This realization of urban middle class growth and its vast consuming power in the East may lead to more sensible political relations between the West and East; but it definitely drives Western business expansion and investment eastward. Hopefully a clearer-sighted West can offset this imbalance by attracting Eastern business and investment westward.
China did not have a market economy until 1980, when the PRC established special economic zones in Shenzhen, Zhuhai and Shantou in Guangdong Province and Xiamen in Fujian Province and designated the entire province of Hainan as a special economic zone. Special policies were applied to these zones to enable the establishment of private business, grant special development privileges for the business expansion of State Owned Enterprises, and to attract foreign investment. State banks issued loans and various credit instruments. Manufacture, commerce and property development grew rapidly. Hundreds of thousands of countryside people came to these cities for employment and enterprise.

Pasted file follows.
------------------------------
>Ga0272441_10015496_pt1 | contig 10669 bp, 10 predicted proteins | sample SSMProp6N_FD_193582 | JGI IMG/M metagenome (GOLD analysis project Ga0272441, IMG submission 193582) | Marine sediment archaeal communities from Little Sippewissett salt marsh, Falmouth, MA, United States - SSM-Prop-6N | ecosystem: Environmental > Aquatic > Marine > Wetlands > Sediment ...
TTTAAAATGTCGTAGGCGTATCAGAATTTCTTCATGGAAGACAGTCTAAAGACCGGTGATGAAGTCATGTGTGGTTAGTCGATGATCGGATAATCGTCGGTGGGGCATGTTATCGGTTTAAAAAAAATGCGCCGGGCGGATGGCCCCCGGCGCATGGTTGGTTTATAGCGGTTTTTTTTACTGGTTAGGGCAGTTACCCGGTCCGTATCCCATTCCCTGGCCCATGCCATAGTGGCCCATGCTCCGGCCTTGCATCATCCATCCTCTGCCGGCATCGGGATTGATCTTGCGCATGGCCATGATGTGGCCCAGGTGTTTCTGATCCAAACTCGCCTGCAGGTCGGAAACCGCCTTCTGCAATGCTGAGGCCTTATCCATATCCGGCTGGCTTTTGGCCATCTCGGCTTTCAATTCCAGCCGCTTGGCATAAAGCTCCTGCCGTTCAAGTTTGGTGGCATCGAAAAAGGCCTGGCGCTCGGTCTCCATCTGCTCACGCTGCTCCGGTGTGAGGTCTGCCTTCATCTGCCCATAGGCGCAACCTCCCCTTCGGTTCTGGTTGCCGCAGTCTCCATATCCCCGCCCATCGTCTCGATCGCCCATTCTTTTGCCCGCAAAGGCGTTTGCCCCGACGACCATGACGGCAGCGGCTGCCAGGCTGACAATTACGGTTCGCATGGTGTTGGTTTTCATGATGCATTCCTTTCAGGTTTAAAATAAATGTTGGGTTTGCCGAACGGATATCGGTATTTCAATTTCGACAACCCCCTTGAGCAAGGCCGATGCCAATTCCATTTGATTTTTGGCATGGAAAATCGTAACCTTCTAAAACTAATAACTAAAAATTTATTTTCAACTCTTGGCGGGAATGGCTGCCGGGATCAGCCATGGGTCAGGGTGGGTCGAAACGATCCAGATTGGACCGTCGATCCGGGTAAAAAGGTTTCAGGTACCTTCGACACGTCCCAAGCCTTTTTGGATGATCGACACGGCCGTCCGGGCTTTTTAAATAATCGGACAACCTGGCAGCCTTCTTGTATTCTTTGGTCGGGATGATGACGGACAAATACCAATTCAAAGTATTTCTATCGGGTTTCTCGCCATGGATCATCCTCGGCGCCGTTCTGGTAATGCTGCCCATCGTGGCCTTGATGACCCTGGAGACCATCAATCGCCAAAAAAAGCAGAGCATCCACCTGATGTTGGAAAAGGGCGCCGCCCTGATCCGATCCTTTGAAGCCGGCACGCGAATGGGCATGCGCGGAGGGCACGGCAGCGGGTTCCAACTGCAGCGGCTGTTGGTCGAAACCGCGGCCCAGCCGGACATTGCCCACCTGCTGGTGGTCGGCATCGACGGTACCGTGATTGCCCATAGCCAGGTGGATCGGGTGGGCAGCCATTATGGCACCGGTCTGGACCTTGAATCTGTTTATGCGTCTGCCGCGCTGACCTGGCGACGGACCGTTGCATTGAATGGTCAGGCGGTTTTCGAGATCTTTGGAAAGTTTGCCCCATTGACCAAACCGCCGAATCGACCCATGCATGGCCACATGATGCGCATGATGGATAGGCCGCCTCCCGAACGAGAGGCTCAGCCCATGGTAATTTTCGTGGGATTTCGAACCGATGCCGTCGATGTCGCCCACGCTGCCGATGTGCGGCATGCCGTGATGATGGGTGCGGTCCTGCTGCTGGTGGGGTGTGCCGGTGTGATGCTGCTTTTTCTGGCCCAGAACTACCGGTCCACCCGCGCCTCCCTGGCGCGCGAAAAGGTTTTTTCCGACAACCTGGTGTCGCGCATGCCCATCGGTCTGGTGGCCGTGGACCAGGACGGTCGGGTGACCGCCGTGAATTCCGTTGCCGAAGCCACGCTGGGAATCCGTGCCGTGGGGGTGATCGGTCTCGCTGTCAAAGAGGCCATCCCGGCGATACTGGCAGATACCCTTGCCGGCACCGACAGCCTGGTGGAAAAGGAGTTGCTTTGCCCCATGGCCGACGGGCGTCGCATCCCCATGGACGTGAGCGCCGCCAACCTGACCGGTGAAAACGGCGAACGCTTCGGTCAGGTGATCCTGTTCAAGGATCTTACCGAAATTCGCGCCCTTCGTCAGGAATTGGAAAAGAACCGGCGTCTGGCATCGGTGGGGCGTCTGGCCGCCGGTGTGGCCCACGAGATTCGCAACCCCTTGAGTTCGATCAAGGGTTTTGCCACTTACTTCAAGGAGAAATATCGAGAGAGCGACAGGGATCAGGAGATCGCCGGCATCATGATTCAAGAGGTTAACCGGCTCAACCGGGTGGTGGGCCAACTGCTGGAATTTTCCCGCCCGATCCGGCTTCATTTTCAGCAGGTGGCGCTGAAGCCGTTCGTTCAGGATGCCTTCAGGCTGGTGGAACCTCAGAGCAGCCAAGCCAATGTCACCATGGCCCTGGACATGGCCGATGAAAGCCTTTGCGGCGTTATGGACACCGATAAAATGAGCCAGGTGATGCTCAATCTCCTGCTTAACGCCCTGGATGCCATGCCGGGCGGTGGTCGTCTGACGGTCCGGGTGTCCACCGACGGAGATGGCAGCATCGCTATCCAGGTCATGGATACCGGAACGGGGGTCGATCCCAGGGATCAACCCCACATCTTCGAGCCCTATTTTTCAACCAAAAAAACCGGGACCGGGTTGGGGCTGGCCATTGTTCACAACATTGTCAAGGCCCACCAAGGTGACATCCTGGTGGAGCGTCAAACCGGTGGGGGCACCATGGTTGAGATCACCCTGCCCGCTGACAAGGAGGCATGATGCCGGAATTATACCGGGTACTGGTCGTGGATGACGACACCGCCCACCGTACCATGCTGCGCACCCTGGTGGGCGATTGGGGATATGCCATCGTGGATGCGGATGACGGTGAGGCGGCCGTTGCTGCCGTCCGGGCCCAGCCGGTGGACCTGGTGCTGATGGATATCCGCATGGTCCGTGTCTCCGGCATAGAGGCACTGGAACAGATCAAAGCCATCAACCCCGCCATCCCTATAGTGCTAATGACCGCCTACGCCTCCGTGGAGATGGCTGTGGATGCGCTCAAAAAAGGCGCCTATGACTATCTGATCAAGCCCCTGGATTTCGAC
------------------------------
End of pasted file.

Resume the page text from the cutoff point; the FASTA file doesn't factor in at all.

At the time of its designation as an SEZ, Shenzhen was a small fishing village of 30,000 people encompassing no more than three square kilometers of dilapidated buildings, lacking even a traffic light, upon which a new landscape of urban and economic development could be built. Shenzhen was the most “special” of the four SEZs, with the greatest freedom to explore economic policy innovations. Additional zones of the city were added to bring the population of Shenzhen to 351,871 in 1982.
Within two decades Shenzhen reached a population of 7,008,428. From 2000 to 2010 the population soared 47.8% to 10,357,938 (Yue-man Yeung, Joanna Lee, and Gordon Kee, Eurasian Geography and Economics, 49, 3:304–325, 2008).